Filmology:
January 28th

“For the next hour, everything you hear from us is really true and based on solid fact.”
Today’s entry from Filmology is F for Fake (1973), Orson Welles’s fascinating bit of cinematic flim-flammery which finds a few solid and unadorned truths amidst a universe full of fakery.
My book, Filmology: A Movie-a-Day Guide to a Complete Film Education, is now for sale in both paperback and ebook formats.

In Theaters:
Phil Ochs: There But for Fortune

Bob Dylan, or at least the idea of him, is the lurking, mocking background chorus in this beautiful, bittersweet look at postwar America’s foremost agitprop singer/songwriter. For all that Phil Ochs could have achieved in his lauded but still overshadowed career, there stands Dylan, the one who came up through the same West Village coffeehouse folk scene but who had no problem jettisoning its politics once he realized that greater commercial reward was there for the taking without the encumbrance of protest. As Christopher Hitchens points out in the film, there was a difference between those who liked Dylan and those who even knew about Ochs — anybody could be into Dylan, Ochs’s songs were for those who cared…

Phil Ochs: There But for Fortune is playing now in limited release; check it out. You can read the full review at filmcritic.com.

Filmology:
January 25th

“That dream’s against regulations, soldier.”
Today’s entry from Filmology is Battleground, William Wellman’s moving, rough-edged, and sarcastic film about a platoon mired in the bloody snow during the Battle of the Bulge. It’s a stirring corrective for anybody who thinks that all films of that era were uniformly flag-waving patriotic propaganda.
My book, Filmology: A Movie-a-Day Guide to a Complete Film Education, is now for sale in both paperback and ebook formats.

In Theaters:
A Somewhat Gentle Man

When Ulrik (Stellan Skarsgard) is released from prison at the start of Hans Petter Moland’s wry crime comedy, he looks like something ragged and frozen, a man who’s been left under an emotional tundra from which he never expected to be thawed out. Moland’s film is much the same, shot in a dark and slushy corner of Norway which appears to be mostly industrial wasteland that hasn’t seen the sun or an honest smile in living memory. Just about the only hint of life in the film is the score, which bubbles along with a circus-like humor underneath the surface of this initially very dour, quiet, and uneventful film, reminding us that, yes, indeed, this is a comedy…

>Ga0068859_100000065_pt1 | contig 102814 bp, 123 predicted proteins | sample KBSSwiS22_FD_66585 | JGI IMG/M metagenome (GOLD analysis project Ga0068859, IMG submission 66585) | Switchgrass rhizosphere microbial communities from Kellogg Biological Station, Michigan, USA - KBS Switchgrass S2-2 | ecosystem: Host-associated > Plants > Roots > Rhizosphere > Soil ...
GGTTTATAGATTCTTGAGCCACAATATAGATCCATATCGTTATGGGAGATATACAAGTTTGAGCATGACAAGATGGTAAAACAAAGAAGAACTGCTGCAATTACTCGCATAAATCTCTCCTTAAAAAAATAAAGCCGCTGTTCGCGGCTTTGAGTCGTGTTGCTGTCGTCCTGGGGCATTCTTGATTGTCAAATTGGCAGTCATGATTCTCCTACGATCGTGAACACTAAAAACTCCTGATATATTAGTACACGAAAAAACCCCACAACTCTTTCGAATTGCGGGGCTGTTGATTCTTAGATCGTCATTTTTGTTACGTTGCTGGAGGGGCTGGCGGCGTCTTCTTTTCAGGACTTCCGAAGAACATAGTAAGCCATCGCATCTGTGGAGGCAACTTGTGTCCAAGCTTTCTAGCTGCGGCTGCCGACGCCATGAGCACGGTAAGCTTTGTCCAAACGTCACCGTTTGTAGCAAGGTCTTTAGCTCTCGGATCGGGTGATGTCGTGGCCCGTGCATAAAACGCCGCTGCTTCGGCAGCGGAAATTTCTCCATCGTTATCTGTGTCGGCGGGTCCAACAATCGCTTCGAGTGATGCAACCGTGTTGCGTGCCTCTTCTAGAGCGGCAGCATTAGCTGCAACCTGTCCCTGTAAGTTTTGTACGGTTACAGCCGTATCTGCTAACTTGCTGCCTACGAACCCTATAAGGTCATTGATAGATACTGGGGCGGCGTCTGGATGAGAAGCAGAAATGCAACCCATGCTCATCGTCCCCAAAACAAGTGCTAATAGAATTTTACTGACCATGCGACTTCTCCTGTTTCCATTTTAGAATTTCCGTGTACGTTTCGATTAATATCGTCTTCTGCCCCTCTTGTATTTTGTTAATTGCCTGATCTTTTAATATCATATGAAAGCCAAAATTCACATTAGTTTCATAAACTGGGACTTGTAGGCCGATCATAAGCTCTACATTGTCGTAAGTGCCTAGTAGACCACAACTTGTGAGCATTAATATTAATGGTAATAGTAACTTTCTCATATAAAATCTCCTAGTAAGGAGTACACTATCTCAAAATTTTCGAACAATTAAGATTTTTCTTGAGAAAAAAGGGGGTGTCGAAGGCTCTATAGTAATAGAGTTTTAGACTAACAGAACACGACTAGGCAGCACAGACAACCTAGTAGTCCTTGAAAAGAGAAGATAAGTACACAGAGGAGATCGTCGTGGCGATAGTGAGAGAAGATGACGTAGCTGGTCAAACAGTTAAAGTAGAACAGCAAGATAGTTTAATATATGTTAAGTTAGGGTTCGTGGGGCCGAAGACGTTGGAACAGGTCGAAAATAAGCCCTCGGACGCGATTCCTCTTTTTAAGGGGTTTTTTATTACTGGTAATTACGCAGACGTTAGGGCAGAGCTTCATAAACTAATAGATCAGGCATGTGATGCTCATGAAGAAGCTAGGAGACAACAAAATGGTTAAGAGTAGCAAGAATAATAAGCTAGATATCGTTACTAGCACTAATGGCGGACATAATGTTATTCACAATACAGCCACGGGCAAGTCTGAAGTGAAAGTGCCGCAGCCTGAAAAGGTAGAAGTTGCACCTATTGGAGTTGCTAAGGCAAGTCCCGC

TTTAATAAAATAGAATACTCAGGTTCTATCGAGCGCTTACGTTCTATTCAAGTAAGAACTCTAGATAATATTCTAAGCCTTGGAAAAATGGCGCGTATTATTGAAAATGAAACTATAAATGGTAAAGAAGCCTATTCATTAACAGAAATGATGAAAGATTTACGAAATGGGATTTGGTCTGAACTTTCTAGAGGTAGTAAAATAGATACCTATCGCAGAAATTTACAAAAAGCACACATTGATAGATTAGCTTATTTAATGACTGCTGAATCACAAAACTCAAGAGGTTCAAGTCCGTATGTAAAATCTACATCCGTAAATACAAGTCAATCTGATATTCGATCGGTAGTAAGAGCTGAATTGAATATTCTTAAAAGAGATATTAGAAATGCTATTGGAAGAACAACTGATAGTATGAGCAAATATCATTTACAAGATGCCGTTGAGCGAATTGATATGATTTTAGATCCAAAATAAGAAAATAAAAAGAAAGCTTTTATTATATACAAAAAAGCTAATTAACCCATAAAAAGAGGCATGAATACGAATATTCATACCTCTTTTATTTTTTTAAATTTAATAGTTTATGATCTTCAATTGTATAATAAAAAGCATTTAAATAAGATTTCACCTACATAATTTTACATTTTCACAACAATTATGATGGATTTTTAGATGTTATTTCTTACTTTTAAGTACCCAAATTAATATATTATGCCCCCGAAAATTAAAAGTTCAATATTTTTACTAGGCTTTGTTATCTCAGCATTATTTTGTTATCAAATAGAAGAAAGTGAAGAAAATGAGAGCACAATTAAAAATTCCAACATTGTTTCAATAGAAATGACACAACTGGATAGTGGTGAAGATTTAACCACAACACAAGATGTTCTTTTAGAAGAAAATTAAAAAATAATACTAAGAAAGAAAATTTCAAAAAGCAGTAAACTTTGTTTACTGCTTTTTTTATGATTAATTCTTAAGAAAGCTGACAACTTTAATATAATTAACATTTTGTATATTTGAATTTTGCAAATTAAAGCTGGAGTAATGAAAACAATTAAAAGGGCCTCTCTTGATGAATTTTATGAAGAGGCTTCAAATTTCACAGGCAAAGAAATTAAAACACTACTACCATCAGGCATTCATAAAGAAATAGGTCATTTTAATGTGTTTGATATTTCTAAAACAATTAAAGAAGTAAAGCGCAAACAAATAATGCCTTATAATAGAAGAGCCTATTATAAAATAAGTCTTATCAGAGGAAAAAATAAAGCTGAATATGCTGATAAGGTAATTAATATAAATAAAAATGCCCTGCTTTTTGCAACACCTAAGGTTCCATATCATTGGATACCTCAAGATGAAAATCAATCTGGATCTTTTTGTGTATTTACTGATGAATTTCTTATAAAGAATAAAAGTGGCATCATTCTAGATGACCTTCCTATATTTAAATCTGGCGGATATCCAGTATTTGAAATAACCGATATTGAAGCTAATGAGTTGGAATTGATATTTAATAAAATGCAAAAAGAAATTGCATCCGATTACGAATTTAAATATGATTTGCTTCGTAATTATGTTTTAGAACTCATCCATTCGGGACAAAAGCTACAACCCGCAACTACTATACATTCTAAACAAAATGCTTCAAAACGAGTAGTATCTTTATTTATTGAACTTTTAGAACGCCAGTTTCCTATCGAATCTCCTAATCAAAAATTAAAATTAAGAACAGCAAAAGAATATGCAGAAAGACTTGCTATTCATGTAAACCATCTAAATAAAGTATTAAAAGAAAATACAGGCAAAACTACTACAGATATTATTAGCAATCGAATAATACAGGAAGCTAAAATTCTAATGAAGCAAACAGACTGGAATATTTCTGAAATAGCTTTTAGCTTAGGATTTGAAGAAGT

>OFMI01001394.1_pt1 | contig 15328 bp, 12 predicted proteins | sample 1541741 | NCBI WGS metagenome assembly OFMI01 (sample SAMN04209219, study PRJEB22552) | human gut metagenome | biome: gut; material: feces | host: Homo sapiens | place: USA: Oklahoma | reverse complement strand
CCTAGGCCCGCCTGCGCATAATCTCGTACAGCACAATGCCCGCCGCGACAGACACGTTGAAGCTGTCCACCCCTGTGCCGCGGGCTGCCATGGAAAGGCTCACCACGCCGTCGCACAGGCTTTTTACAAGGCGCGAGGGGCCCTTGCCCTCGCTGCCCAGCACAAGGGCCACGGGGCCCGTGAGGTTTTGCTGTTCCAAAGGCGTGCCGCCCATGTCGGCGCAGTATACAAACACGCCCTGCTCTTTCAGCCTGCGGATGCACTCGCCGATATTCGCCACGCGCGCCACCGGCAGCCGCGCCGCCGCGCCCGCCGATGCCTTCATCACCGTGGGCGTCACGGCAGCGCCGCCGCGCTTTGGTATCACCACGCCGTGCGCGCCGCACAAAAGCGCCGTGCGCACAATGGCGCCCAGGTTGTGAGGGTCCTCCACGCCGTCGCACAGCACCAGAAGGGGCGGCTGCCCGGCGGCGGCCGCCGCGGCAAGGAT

A Somewhat Gentle Man is playing now in limited release. You can read the full review at filmcritic.com.

Filmology:
January 19th

“My theory is that everyone is a potential murderer.”
Today’s entry from Filmology is Strangers on a Train, Hitchcock’s creepy-fantastic 1951 adaptation of the Patricia Highsmith novel about doubling, repressed passions, and the occasional murder.
My book, Filmology: A Movie-a-Day Guide to a Complete Film Education, is now for sale in both paperback and ebook formats.

In Film:
“It Was a Very Good Year”
The Social Network
Now that the first decade of the new millennium is done with, despite what the snarking class might say, the state of film is very healthy indeed — even considering atrocities like Sex and the City 2

“It Was A Very Good Year for Film,” a self-explanatory riposte to a 2010-hating article by Joe Queenan, was published at PopMatters.